Yes, this way you can kind of homebrew a recovery, but the text states that they cannot continue the episode, not the act or the scene.. That's what surprised me, since the goal is to get players involved in the system, not push them right out.

 

Episodic structure: I was looking for such a RPG, since GMing an RPG with a complete arc over years is not only a lot of work but also sometimes frustrating, because players keep forgetting everything (that's normal and to be expected as they are invested differently into such a game). So I wanted to tone that down anyway, get more defined endpoints. Based on the idea of RPG shows like Relics&Rarities I was planning on switching to more complete mini stories with a general story arc stitching those episodes together.

The structure of the Stargate RPG fills this gap perfectly, so I'm very happy about the system and the rules feel just great so far - it just needs some balancing now and then because of the additional structure and the danger to suffocate the RP part with rules, but in general this can be leveled out with a bit experience of each encounter type and the flow of the story. And since my players and me already know Stargate by heart, this is a perfect match.

Given the episodic structure and the scenic progress however you have to balance out the adventures more, otherwise the players get the feeling pretty soon, that they are more like participating viewers instead of the protagonists influencing and changing the world. And I'm not sure, if a series like the living season is the right approach in the long run - that's an experiment, we'll see how this turns out. This will take weeks or even months to surface, but I'm having some doubts about the current approach.

To counter the effects however - given the tighter structure - it is important to define start and goal of a scene more clearly and then offer a wide spread of possible solutions, to give the players opportunities to experiment and freedom to decide. Kicking players out right in the beginning of an episode, a campaign even without a recovery scenario, that's a catastrophy and an absolute no go!

I kind of expect the opposite of the episode descriptions: lots of information about the worlds to have tools and options for the players to experiment with, play around with - and less solutions. As a GM I start reading the episodes and know nothing about each world either. Of course I can make things up but they won't fit the big picture, maybe even contradict following episodes. Creating a whole world for a relative short episode is also a bit too much work and there's too little reusability of skipped scenes due to the closed scenarios. On the other hand, solutions have to be flexible and are due to change by player's decisions.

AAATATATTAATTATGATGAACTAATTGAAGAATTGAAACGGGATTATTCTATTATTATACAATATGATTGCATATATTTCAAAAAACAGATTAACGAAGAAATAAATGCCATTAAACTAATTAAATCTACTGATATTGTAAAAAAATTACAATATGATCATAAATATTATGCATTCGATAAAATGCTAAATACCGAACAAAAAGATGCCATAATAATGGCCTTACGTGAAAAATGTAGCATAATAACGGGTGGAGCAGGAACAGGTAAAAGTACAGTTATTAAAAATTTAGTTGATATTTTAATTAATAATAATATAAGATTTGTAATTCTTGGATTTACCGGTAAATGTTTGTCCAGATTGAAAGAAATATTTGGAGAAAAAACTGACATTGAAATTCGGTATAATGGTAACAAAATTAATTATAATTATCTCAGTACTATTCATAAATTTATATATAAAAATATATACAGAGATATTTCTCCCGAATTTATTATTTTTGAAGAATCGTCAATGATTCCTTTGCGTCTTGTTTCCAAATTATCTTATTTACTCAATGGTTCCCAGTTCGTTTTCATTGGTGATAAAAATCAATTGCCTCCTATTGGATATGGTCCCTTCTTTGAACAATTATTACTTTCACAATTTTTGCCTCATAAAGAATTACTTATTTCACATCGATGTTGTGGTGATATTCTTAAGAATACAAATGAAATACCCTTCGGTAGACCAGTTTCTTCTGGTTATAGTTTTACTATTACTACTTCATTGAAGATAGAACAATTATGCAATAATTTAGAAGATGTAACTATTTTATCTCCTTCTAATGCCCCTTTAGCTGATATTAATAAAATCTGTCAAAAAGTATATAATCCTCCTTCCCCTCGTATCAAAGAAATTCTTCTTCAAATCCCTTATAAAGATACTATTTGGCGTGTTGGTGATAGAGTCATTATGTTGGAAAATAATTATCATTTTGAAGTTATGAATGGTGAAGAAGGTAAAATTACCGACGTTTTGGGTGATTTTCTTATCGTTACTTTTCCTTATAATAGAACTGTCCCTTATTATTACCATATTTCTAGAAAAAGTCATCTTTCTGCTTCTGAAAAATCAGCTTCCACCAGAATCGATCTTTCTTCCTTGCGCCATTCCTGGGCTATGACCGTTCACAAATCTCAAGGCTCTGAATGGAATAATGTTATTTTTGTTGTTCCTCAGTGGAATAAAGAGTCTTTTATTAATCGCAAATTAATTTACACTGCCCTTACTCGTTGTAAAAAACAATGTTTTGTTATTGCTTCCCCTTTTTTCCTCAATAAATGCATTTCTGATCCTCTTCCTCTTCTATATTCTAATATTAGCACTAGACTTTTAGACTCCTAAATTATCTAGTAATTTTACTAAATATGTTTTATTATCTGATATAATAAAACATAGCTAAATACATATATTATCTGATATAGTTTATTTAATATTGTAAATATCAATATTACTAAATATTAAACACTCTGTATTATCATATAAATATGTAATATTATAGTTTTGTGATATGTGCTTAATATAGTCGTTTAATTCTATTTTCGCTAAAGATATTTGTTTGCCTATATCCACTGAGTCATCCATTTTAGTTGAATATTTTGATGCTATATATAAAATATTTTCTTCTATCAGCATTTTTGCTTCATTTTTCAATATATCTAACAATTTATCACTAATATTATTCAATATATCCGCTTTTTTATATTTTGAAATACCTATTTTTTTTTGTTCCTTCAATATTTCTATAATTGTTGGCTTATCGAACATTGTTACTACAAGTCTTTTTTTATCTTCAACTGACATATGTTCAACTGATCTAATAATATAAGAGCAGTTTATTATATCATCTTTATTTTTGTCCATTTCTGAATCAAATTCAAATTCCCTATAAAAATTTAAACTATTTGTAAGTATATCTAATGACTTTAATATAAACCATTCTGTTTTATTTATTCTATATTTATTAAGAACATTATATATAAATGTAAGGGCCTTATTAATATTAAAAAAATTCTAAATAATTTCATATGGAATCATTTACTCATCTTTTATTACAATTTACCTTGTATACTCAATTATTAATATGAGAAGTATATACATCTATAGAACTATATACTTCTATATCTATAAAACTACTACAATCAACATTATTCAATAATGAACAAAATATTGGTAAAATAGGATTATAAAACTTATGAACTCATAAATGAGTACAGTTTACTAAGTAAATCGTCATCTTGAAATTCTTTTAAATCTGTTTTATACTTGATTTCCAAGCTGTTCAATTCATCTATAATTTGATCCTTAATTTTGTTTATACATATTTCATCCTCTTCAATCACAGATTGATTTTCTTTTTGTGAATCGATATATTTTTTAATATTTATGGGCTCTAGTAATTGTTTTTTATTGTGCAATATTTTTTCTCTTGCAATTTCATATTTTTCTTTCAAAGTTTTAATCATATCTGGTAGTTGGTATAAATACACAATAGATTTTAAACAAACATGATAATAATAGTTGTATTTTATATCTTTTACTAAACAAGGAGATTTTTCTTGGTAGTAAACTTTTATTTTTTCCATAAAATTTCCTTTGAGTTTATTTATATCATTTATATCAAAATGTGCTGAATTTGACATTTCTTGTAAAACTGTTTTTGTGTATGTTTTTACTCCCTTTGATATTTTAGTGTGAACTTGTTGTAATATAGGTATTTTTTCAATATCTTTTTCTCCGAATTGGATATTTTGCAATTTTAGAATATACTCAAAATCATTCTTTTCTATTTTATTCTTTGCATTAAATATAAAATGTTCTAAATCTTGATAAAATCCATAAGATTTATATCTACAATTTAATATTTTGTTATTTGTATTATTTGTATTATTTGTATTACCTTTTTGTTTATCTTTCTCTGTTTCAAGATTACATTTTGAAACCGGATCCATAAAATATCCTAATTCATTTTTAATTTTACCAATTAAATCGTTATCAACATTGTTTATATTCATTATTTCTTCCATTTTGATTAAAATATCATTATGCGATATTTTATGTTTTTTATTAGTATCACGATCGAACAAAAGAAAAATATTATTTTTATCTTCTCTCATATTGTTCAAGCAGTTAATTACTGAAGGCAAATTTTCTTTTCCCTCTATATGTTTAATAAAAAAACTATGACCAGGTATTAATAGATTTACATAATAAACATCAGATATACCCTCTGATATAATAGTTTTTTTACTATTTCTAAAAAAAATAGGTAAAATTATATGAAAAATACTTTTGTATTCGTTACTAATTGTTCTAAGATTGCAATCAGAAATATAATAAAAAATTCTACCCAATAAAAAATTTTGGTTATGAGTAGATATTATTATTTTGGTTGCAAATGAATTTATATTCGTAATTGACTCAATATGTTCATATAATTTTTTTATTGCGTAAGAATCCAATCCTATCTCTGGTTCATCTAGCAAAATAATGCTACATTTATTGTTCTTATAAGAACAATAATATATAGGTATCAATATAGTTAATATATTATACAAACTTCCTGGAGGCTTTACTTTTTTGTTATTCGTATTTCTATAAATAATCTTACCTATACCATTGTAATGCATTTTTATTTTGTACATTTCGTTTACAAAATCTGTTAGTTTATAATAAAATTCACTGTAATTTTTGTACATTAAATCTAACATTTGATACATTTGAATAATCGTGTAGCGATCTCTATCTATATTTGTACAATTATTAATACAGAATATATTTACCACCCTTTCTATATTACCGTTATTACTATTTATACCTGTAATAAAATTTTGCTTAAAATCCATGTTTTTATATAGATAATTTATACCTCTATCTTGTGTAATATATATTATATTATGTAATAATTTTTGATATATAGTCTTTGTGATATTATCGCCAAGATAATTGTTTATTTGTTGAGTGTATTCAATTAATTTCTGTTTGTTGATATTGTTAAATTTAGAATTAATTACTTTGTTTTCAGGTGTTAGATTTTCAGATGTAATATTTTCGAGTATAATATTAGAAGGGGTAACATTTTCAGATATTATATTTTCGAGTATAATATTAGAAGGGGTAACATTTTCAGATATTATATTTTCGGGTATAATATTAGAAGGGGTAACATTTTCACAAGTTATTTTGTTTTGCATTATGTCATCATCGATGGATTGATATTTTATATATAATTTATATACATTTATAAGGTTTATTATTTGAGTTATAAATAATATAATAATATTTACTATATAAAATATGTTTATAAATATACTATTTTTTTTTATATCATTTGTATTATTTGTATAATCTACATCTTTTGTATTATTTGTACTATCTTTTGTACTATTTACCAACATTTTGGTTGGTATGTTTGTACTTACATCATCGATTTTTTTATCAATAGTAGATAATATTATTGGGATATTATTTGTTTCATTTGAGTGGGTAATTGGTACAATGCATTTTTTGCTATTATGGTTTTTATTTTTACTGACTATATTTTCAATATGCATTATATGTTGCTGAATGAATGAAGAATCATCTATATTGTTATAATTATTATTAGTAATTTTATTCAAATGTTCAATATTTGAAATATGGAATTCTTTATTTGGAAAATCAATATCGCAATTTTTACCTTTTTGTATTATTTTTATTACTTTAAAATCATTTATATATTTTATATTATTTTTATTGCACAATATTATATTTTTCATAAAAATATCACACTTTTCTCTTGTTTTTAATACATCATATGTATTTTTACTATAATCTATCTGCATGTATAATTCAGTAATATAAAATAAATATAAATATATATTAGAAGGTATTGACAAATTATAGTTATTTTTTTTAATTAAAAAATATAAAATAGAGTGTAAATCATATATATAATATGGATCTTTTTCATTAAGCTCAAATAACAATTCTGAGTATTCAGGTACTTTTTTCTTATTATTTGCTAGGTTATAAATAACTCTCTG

So as a GM I'm also somewhat railroaded by the current episode approach too with the strict "go there, do that". What I'm missing is a section of background information of worlds, characters, technology, culture etc. The GM background section at the beginning of a chapter is a good approach but is still lacking hooks for different ideas, this hasn't to be much, a sentence is usually enough. Also there should be a lot more basic information. The specific solution however should be toned down somewhat (albeit I recognize this helps newer GMs who just follow the text). It is only important that players reach a goal, the fun part is finding out, how! That's what keeps a game interesting for players and GM! And some arc information would be really appreciated as a GM tool. This is something unknown to other RPGs, but they usually don't have a storyline like that.

 

We'll see how this series will turn out. At the moment I'm really happy with the rulebook and that there are stories at all. And the nature of Stargate feels perfect for an RPG. Now we need to find a balanced way between predefinition of stories and the degrees of freedom to live those stories. 

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I've found the best way to cope with this episode is to manage expectations ahead of time and tell players they should be treating this as the introductory tutorial level of a video game where you're railroaded through a bunch of basic plot and mechanics. Additionally, they should be reminded that capture and escape are somewhat mandatory plot beats in Stargate in order for the narrative to clue the characters in on the activities of the bad guys

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10 hours ago, 1001100x02 said:

I've found the best way to cope with this episode is to manage expectations ahead of time and tell players they should be treating this as the introductory tutorial level of a video game where you're railroaded through a bunch of basic plot and mechanics. Additionally, they should be reminded that capture and escape are somewhat mandatory plot beats in Stargate in order for the narrative to clue the characters in on the activities of the bad guys

I have to read another episode before I can do that. Because at the moment it is my (the GMs) expectations, that are not met at all. Usually the greatest fun as a game master/gate master/dungeon master is, when unexpected things happen, when the players are creative and use stuff in an unexpected way and i have to adapt the story on the fly: role play my way out of it!

The first episode however is a lot like a TV show, story driven, very little left and right and a lot of "if users don't do that, torture them, implant a Goa'uld, kill them". An RPG however is character driven, which means: the players are the heroes, the GM is responsible for the scenery and things to do, to judge the actions and to play NPCs, but the players decide where the story goes. I had hoped for something like that in an episodic form, defined start and end, but let the players have options how to solve the problems given. 

The first episode - as it is written - strangles everything fun, our last group (with me only as a player, I took a hiatus after 5 yrs GMing) dissolved after ~10 sessions because the GM did railroad too much, nothing was of consequence and it simply wasn't fun for anybody anymore. This episode is even more railroading. It's a TV show, prewritten. GMing not required.

I'll check another episode. I really hope you're right, that it's only the introduction. Most of the side missions seemed okay.

If not.. maybe I'll try something like adapting Rubit's Stargate:Horizon